AFRICAN DIARY. A CENTURY-LONG EXPEDITION
The project tells about the results of the expedition of N. S. Gumilev made in 1913. Two routes are intertwined in it.
For the first time, the project presents in detail (with photographs, objects and comments by modern scientists) the results of N. S. Gumilev's Abyssinian expedition made in 1913. Then it was passed by Nikolai Gumilev and Nikolai Sverchkov; the other one was passed by the staff of the MAE RAS in 2008, when they went on an Ethiopian expedition "in Gumilev's footsteps".
The main components of the project were: - an interactive map with four geographical points, around which subject and photo collections from the MAE RAS funds collected during two expeditions are grouped; - an article by the project supervisor Yu. K. Chistov summarizing most of the available data on the Gumilev's expedition; - multimedia materials: fragments of the African Diary and poems from the Marquee collection performed by St. Petersburg actor Alexei Nilov illustrated with video materials shot in 2008. The project was implemented in the year of the 135th anniversary of the birth and the 100th anniversary of the death of Nikolai Stepanovich Gumilev. When talking about his short and bright life, three definitions are usually used: "poet", "traveller", "warrior". And for the Museum of Anthropology and Ethnography (Kunstkamera) of the Russian Academy of Sciences, Nikolai Stepanovich Gumilev is also one of the important collectors of museum collections, a man who discovered East Africa for Russian science at the beginning of the 20th century.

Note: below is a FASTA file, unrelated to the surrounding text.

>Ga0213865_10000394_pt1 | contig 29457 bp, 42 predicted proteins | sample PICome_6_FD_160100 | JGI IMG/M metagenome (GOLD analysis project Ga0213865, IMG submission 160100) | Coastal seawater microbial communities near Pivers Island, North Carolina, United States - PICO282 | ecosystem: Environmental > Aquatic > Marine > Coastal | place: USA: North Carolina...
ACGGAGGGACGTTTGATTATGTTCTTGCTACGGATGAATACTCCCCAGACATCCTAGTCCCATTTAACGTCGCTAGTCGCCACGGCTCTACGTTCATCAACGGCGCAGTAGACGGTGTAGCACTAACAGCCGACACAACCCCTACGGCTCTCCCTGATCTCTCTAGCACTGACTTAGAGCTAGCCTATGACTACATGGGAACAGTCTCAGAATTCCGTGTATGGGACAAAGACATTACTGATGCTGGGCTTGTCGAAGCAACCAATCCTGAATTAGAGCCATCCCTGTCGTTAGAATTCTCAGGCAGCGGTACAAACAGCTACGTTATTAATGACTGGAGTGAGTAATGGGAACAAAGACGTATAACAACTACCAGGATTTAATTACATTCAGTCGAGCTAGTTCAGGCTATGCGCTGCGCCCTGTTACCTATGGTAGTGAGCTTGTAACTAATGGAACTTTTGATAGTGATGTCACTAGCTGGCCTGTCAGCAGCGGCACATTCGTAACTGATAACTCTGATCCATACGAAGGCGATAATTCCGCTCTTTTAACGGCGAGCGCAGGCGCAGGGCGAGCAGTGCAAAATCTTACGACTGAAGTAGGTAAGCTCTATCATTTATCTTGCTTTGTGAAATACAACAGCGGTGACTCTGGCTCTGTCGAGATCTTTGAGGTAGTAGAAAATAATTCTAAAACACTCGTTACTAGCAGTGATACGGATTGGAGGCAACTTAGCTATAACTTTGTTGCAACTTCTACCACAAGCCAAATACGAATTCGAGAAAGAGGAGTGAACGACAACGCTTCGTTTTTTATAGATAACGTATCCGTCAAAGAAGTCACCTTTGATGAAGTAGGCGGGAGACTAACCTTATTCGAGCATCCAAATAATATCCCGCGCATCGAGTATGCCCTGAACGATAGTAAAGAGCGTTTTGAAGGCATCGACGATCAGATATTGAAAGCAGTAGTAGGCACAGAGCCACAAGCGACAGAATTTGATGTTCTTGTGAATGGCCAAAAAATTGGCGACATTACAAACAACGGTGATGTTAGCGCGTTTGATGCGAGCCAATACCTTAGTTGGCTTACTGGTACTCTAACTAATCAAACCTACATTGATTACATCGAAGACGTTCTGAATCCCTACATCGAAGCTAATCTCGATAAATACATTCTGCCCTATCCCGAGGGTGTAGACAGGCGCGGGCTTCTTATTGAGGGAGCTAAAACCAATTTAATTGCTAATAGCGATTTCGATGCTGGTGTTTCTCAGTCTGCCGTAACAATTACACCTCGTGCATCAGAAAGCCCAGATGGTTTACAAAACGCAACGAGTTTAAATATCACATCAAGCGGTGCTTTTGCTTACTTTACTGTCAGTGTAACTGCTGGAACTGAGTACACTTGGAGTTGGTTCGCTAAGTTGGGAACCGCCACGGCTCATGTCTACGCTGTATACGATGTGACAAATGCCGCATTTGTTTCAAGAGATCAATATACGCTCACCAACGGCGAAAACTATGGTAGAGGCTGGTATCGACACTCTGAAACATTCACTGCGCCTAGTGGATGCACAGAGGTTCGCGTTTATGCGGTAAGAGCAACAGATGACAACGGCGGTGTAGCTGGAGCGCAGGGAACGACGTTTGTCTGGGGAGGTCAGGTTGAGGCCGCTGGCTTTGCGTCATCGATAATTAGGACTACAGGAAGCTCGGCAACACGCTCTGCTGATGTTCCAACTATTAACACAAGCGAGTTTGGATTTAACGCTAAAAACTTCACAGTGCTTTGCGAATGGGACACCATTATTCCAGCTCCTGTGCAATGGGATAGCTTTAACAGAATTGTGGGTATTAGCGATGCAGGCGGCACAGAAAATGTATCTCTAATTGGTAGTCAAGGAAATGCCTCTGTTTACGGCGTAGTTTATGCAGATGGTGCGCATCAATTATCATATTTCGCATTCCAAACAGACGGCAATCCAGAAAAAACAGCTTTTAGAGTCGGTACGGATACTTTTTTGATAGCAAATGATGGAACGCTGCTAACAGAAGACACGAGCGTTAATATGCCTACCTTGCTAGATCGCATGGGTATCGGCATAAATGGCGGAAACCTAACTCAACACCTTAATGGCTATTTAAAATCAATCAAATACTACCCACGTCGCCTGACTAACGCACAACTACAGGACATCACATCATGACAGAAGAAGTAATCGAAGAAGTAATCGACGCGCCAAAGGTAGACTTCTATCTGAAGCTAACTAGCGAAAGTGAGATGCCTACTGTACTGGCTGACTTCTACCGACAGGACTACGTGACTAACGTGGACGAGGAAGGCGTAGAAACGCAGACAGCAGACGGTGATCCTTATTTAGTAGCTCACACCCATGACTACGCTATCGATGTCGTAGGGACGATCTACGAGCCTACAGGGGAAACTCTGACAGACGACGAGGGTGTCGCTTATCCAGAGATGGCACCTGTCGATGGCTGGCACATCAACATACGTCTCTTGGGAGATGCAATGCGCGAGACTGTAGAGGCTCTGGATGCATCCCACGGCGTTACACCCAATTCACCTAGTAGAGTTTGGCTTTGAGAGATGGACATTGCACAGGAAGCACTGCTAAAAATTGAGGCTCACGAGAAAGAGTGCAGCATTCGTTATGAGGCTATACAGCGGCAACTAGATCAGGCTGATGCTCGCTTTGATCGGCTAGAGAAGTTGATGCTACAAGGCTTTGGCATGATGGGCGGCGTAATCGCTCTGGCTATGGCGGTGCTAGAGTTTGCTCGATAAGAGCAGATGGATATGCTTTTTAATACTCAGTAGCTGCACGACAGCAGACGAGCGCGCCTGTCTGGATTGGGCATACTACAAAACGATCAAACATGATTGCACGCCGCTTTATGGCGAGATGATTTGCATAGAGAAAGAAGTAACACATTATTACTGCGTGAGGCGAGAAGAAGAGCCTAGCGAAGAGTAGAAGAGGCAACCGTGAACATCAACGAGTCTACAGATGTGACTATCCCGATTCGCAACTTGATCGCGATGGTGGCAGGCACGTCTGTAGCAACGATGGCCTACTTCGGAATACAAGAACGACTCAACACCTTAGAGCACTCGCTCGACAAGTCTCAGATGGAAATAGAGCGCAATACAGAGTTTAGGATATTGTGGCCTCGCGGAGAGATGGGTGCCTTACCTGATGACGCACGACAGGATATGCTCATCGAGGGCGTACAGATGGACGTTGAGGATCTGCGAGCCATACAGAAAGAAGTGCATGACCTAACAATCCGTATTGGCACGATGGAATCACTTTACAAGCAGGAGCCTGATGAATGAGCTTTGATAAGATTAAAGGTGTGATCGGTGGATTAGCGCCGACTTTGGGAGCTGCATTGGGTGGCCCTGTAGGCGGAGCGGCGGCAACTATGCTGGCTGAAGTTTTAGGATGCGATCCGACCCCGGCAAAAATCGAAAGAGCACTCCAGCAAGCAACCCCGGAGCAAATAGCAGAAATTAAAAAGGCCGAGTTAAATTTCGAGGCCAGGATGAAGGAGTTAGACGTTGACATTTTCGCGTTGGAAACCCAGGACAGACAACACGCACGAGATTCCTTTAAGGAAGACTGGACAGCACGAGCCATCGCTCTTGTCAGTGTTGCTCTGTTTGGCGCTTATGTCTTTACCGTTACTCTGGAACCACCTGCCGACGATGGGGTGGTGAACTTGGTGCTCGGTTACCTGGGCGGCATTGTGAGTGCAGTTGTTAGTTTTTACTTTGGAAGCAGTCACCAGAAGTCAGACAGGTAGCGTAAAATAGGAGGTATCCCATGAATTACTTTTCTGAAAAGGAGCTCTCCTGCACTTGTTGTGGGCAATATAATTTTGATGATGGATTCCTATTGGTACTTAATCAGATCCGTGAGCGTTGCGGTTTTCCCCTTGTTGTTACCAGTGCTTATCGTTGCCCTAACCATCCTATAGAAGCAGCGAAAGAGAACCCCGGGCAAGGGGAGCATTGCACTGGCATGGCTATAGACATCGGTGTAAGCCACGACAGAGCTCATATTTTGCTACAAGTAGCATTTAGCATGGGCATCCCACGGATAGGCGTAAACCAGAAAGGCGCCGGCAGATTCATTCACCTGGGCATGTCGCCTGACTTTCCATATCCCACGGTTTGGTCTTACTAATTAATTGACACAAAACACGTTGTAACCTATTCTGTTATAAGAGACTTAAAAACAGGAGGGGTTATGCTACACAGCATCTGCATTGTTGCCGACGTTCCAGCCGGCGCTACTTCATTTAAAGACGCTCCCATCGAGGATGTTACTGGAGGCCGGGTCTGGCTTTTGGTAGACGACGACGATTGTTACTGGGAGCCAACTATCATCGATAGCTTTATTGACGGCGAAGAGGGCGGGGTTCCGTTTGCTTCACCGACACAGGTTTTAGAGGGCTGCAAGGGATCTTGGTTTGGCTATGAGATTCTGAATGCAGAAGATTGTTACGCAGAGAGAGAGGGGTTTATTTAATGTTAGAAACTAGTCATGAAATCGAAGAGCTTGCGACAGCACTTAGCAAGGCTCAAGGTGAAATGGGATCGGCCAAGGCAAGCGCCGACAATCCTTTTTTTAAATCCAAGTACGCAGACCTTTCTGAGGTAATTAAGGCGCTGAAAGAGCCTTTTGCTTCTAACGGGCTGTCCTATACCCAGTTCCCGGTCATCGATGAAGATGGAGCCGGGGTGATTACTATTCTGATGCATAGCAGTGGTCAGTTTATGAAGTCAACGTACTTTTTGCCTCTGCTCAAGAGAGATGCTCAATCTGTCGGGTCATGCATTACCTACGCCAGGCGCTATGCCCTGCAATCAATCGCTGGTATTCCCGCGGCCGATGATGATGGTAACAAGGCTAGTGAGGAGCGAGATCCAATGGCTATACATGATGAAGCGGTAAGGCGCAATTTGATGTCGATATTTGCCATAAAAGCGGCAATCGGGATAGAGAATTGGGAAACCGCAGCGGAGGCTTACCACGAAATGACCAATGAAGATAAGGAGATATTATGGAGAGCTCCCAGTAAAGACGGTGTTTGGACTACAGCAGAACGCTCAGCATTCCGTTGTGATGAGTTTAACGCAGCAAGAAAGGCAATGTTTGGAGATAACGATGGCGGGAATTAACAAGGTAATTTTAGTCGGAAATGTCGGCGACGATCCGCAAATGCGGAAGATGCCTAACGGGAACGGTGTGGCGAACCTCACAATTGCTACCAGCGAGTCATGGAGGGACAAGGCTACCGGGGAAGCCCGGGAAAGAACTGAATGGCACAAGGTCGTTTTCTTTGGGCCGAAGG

His large expedition to Abyssinia in 1913 was supported by the Museum of Anthropology and Ethnography (MAE). Nikolai Stepanovich carefully prepared for it; in Abyssinia he strictly followed the rules of field work, which were introduced to him by the outstanding ethnographer Lev Sternberg who was the MAE assistant director at that time. It was thanks to the "MAE school" that the poet and his expedition colleague, Nikolai Sverchkov, even in the most difficult conditions, managed to collect interesting ethnographic collections, make a series of photographs (250 glass negatives), record the folklore of local tribes. However, just like Gumilev's poetic legacy, his ethnographic studies remained "banned" for a long time and were poorly studied. In 2021, the MAE RAS restores justice and convincingly introduces another definition that characterizes Gumilev's life and work: "scientist-ethnographer".